By Lesley Livingston
Format: Print ARC
To Sum It Up: Fallon is a Celtic princess, a proud warrior hoping to join her father’s war band to fight for her tribe. Her father, however, has a different plan for her, and his decision sets into motion a chain of events that ultimately leads to Fallon’s capture by a slave trader. She’s taken to Rome, where she’s sold to the Lady Achillea, who runs a training academy for female gladiators that is owned by Julius Caesar. Trapped within the very heart of enemy land, Fallon must find a way to prove herself in the arena.
Review: When I read the synopsis for The Valiant, images of ancient Rome, Celtic folklore, and fierce female gladiators kicking ass all immediately sprang to mind. While all of these are present to some degree in the book, I found the resulting combination to be a rather mixed reading experience.
The Valiant is really more historical fiction than fantasy with its mostly Roman Empire setting and appearances by both Julius Caesar and Cleopatra. I did not, however, feel fully transported back to that time. The world-building needed more than references to chariots and the occasional Latin word. One of the greatest eras in history just didn’t seem alive.
At first I was very excited to discover that our heroine Fallon was the daughter of a Celtic king because—warrior princess! I’m also very intrigued by all things Celtic: history, music, knitting patterns. As with the thinly detailed Rome, though, the book didn’t really capture much about the Celts during this period, either. Where the novel spends most of its time is setting up Fallon’s entry into the world of professional gladiatrixing. And it is a looong while before she ever sets her sandal in the arena. I wasn’t expecting this because the book got off to a frenetic start, with the complete upheaval of Fallon’s life in a matter of a few chapters. The plot then loses its urgency as we wait for Fallon first to reach Rome and then for any action to happen. For a novel about female gladiators, there’s more talk about competing than there are actual competitions.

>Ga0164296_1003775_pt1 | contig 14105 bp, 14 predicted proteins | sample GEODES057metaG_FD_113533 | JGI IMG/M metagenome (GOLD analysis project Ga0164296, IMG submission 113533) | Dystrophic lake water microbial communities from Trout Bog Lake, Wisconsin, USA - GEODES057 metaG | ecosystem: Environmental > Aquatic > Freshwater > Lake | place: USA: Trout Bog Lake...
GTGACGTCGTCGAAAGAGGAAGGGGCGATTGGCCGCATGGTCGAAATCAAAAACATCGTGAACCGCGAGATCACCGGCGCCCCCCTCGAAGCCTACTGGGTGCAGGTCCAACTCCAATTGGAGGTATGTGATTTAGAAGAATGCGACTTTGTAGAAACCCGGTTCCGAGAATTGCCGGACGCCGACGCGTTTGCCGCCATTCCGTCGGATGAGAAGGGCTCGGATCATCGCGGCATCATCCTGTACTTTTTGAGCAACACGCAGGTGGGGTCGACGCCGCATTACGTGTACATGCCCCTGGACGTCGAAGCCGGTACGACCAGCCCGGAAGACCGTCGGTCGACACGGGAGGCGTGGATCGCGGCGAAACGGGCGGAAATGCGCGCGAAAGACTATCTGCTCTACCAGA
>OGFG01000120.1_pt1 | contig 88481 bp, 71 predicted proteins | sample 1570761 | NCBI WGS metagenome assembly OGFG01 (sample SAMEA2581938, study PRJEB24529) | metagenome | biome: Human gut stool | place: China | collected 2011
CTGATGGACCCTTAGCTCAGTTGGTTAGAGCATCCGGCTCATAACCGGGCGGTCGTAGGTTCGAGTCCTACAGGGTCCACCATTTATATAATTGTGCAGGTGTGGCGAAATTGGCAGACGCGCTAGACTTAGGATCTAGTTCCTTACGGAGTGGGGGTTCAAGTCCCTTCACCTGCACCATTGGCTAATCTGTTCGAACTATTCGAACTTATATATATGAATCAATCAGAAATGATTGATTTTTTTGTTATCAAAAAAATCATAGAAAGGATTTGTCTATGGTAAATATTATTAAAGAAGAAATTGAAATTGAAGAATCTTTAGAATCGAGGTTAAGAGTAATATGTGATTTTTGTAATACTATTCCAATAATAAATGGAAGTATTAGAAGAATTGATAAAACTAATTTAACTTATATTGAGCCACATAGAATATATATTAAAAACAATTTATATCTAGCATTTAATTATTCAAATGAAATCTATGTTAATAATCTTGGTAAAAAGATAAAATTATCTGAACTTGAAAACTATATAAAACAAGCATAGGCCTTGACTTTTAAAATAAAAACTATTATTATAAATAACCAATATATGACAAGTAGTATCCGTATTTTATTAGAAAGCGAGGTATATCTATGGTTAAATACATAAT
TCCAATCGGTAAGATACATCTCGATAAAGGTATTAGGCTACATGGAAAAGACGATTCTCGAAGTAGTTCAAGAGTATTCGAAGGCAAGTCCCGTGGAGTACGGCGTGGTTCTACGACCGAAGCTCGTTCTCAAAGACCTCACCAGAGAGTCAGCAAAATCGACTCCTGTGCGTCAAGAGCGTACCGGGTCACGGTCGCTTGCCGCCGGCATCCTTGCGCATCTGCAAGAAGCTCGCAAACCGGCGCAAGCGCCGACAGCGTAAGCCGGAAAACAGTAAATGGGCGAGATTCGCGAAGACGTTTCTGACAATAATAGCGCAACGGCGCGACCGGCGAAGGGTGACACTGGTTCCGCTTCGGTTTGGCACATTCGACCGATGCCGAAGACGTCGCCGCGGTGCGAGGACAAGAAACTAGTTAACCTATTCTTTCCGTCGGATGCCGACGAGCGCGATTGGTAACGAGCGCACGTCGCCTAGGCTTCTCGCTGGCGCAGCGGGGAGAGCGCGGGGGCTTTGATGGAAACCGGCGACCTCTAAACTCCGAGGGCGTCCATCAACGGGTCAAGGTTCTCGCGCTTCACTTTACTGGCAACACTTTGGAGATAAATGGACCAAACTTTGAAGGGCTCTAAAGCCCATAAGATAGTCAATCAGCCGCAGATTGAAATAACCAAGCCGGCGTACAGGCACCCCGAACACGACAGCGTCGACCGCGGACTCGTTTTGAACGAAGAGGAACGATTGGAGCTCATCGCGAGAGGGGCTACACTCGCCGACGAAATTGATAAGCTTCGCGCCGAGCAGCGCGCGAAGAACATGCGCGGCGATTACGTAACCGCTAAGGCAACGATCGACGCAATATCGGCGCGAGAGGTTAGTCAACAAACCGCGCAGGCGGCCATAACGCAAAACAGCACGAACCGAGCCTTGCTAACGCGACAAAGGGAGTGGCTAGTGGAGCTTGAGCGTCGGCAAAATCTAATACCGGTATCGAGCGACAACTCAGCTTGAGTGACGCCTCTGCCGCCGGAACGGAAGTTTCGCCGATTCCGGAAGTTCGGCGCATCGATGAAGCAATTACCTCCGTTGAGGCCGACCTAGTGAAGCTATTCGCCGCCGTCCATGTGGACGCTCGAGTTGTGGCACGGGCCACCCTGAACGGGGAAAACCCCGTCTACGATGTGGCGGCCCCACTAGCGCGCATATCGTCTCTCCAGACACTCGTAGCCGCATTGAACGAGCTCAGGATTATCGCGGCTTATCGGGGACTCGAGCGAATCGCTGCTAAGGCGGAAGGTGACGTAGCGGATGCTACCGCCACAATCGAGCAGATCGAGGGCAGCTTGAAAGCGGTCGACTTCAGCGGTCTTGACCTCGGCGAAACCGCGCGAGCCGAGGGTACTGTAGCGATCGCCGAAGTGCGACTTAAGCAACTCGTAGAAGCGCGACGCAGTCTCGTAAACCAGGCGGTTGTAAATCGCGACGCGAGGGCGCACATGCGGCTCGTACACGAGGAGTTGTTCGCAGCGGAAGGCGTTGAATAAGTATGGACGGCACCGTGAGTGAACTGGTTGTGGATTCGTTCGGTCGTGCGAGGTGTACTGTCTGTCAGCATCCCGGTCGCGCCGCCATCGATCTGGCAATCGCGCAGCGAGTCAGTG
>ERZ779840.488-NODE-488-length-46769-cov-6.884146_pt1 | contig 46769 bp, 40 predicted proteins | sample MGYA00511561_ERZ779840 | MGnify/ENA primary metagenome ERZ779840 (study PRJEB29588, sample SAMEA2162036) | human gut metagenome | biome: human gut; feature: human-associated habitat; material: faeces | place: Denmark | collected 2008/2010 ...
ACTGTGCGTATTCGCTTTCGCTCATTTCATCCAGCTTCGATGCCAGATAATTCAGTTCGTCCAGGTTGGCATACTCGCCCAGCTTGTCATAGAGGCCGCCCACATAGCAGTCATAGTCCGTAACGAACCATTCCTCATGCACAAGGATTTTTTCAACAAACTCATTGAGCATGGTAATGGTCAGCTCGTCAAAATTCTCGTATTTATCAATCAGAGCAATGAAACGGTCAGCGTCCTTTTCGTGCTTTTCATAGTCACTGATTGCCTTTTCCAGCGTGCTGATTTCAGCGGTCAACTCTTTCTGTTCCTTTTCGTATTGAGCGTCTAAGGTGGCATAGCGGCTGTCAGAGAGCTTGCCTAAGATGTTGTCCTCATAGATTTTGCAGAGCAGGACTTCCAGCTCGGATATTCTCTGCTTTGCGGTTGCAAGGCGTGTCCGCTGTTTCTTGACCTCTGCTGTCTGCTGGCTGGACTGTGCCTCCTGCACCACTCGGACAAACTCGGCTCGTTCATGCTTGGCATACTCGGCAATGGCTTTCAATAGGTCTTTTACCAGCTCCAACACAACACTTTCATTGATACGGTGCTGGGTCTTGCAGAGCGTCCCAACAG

I also wasn’t too impressed with Fallon’s character arc. Despite her believing the opposite, everything just seems to fall into place for her. Except for some mean girls at the gladiatrix academy, everyone instantly sees how extraordinary Fallon is, including Caius Varro, a Roman soldier who insta-falls for her. They go from using his formal title to, “Just call me Cai” in a nanosecond. There’s no buildup to the romance, and since I like my romances to simmer for a while first, this one didn’t do much for me.
The Valiant turned out to be very different from what I’d anticipated going in. After the opening chapters, the pacing slowed down considerably and never really regained its momentum. I’d also thought this would be action-packed with epic gladiatrix matches, but that wasn’t quite what this book delivered, either. The insta-love also made this kind of tough for me to see through to the end, but I got so far in that finishing the book made more sense than DNF’ing it. This isn’t a series I’ll be continuing with, though.
All in All: For me, The Valiant fell short of the potential its premise held. I’d hoped this would be the book to pull me out of my reading slump, but alas, it was not.